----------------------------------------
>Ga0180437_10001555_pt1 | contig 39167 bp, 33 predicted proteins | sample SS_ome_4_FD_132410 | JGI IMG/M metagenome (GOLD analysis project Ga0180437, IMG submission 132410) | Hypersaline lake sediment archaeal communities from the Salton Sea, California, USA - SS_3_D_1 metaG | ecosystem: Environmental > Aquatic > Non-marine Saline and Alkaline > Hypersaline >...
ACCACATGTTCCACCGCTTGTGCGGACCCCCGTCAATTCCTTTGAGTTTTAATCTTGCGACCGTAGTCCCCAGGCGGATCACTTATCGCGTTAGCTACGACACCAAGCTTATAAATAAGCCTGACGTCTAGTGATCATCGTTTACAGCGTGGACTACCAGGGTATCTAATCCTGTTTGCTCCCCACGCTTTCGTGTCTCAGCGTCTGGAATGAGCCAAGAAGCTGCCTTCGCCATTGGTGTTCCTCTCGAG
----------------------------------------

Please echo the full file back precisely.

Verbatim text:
>Ga0180437_10001555_pt1 | contig 39167 bp, 33 predicted proteins | sample SS_ome_4_FD_132410 | JGI IMG/M metagenome (GOLD analysis project Ga0180437, IMG submission 132410) | Hypersaline lake sediment archaeal communities from the Salton Sea, California, USA - SS_3_D_1 metaG | ecosystem: Environmental > Aquatic > Non-marine Saline and Alkaline > Hypersaline >...
ACCACATGTTCCACCGCTTGTGCGGACCCCCGTCAATTCCTTTGAGTTTTAATCTTGCGACCGTAGTCCCCAGGCGGATCACTTATCGCGTTAGCTACGACACCAAGCTTATAAATAAGCCTGACGTCTAGTGATCATCGTTTACAGCGTGGACTACCAGGGTATCTAATCCTGTTTGCTCCCCACGCTTTCGTGTCTCAGCGTCTGGAATGAGCCAAGAAGCTGCCTTCGCCATTGGTGTTCCTCTCGAG